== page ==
When I wrote the first two parts of my Am Rev series, one of my main motivators was simply writing a story I wanted to read. I’ve found that fiction about the American Revolution is surprisingly lacking in volume, so whenever I do find any–especially with women as the central characters–I jump at the chance to read it. I’ve had my eye on Jodi Daynard’s The Midwife’s Revolt for some time, but it wasn’t until recently that I finally bought it after seriously craving a good 18th century based novel to sink my teeth into.
Midwife is a framed story–starting in the days of the early republic and going back as main character Lizzie Boylston recounts her story to the reader, as if writing a diary. As an aside, this stylistic choice of breaking the 4th wall was sometimes distracting and other times endearing. I’ve read a fair number of diaries by 18th century women, specifically women who experienced the Revolution, and I believe this novel is true to those lives. Friendship and fellowship among women when most of the men were gone was key to their survival and their parts (however small or large) in the Revolution. Daynard excels in portraying these friendships as sisterhoods–Lizzie even counts Abigail Adams as one of her greatest friends and confidants, and it is around her death in which Lizzie frames her tale.
Although these women may seem quite modern to some readers, Daynard, in my opinion, accurately portrays what life was like in that women sometimes acted out of their place, sometimes (perhaps more than people realize, actually!) had pre-marital sex and babies born out of wedlock, sometimes knew a little more about politics than men wanted them to. Often people think of women in this time as obedient and demure, but that was most certainly not the case in all women–just look at Abigail Adams, for starters. Even the diaries of Hannah Callendar Samson and Martha Ballad demonstrate streaks of independence. Speaking of Martha Ballard–it wasn’t until I read the author’s note that I confirmed my inkling that Daynard had indeed read this diary, too. I could tell she had because of the detail she’d injected into Lizzie’s story–for example, if the father of a woman’s baby was unknown, the woman would be asked during her labor (“while in great travail”) as it was thought a woman could not lie while in such great pain. Overall, I greatly appreciated Daynard’s accurate portrayal of women–complex women, during the 18th century.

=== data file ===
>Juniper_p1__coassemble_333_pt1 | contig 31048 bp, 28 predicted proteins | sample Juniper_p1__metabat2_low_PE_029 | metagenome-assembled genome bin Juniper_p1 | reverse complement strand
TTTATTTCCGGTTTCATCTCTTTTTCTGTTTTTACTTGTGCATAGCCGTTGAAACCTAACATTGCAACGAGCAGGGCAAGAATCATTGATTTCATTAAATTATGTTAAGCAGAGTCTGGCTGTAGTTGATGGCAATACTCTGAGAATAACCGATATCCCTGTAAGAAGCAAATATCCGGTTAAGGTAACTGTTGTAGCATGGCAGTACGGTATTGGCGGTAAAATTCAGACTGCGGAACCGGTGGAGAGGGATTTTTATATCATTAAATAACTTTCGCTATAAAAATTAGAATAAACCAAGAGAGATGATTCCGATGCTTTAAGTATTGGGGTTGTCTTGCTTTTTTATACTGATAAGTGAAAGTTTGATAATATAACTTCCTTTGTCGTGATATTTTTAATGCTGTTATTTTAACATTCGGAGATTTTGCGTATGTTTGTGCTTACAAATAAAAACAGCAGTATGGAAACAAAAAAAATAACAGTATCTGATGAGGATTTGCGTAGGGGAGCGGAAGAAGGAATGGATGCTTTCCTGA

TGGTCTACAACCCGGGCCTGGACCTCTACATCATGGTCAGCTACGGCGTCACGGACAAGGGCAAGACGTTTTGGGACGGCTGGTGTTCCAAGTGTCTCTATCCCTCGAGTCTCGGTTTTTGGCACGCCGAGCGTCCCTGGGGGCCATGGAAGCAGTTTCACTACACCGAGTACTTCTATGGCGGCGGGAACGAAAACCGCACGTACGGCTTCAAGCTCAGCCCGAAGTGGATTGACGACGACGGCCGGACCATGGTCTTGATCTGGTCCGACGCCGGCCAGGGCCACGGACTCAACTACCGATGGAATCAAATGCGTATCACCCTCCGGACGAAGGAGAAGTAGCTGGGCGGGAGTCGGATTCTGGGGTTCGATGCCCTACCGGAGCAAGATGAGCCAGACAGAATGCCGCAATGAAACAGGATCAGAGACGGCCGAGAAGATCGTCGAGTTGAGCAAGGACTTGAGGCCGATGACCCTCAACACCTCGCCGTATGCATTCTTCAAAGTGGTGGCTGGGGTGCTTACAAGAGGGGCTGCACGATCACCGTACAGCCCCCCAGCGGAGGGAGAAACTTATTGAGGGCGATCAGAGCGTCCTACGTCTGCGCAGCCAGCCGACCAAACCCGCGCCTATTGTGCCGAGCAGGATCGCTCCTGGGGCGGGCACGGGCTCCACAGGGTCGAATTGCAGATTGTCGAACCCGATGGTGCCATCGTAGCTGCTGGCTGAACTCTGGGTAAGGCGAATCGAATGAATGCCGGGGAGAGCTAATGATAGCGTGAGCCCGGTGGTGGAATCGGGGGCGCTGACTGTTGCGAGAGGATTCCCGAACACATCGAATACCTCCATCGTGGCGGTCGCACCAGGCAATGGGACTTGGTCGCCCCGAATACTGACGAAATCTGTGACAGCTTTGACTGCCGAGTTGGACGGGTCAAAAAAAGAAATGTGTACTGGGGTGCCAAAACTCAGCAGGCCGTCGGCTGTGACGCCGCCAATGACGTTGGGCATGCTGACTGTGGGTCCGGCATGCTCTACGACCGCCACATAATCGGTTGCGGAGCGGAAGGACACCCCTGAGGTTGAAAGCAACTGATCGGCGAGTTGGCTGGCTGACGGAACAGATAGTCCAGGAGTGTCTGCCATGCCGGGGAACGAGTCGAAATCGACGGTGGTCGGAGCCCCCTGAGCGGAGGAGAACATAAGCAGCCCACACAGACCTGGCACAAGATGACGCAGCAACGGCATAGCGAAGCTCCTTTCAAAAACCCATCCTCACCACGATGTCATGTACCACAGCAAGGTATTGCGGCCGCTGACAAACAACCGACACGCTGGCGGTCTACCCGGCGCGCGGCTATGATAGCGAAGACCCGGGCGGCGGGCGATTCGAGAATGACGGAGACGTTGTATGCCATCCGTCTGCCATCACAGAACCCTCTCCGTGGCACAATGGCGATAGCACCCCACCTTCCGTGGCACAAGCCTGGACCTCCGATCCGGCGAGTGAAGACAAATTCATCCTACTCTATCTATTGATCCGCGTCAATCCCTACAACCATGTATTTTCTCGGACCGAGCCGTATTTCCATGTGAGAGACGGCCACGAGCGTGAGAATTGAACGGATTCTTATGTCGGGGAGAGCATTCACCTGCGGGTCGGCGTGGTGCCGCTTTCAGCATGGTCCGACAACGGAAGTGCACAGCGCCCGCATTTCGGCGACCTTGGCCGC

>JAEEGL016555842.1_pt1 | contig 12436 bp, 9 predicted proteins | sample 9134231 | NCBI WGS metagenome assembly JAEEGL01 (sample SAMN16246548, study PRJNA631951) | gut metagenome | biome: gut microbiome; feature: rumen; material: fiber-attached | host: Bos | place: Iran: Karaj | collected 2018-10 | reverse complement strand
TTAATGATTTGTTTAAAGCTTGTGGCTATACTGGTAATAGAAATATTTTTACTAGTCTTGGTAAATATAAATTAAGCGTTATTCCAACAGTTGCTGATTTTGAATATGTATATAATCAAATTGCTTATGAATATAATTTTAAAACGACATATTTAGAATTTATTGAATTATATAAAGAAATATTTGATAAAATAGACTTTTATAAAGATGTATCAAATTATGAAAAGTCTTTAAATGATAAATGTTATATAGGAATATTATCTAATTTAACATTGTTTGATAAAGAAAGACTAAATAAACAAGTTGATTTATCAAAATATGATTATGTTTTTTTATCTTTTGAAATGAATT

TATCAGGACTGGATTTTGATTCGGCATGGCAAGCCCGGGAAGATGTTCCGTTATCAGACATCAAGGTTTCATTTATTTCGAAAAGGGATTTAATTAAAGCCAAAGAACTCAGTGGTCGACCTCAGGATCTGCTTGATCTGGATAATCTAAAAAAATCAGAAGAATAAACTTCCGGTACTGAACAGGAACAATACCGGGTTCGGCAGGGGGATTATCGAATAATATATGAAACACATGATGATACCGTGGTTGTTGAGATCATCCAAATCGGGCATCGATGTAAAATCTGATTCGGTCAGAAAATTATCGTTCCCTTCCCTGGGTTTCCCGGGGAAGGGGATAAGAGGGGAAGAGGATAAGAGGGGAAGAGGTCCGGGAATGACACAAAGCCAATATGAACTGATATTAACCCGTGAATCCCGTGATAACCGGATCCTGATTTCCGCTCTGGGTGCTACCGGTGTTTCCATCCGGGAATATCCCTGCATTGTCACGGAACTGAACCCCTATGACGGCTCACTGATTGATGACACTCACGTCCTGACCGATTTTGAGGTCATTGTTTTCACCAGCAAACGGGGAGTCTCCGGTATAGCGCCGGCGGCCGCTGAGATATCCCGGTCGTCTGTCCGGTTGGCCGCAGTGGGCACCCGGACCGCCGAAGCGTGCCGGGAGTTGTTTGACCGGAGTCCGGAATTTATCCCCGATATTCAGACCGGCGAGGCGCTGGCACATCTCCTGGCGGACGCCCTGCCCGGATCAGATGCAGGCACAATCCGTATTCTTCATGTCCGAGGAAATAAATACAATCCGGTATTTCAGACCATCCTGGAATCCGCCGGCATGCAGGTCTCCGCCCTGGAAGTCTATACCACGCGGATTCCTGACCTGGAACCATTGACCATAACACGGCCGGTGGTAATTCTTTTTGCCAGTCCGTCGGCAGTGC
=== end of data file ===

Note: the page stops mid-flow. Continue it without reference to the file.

The narrative was fast-paced; as the novel encompasses 5 years (not counting the framed pieces). The novel was so fast paced, however, that I often found myself wishing it would slow down and expand on a certain scene or characters’ emotion rather than paragraphs of summarization. I’ve had this same qualm with other novels, and I think it really just comes down to stylistic tastes. I greatly prefer living in a scene for a great period of time, to really see and feel everything around me rather than chunks that gloss over events. However, I will say that I think Midwife and the second book in the series, Our Own Country, might have been one novel at one point? I could be wrong about that, but from the description it seems as if these books take place concurrently? Book 2 seems to delve deeper into the summarization of events in Book 1 concerning the character of Eliza. I do intend to read book 2, by the way, and I hope it fills in the gaps of Midwife.
Also, much respect to Jodi Daynard for self-publishing this series and it becoming so successful! My understanding is that she self-pubbed, and then it was picked up by Amazon’s Lake Union Publishing for wider distribution.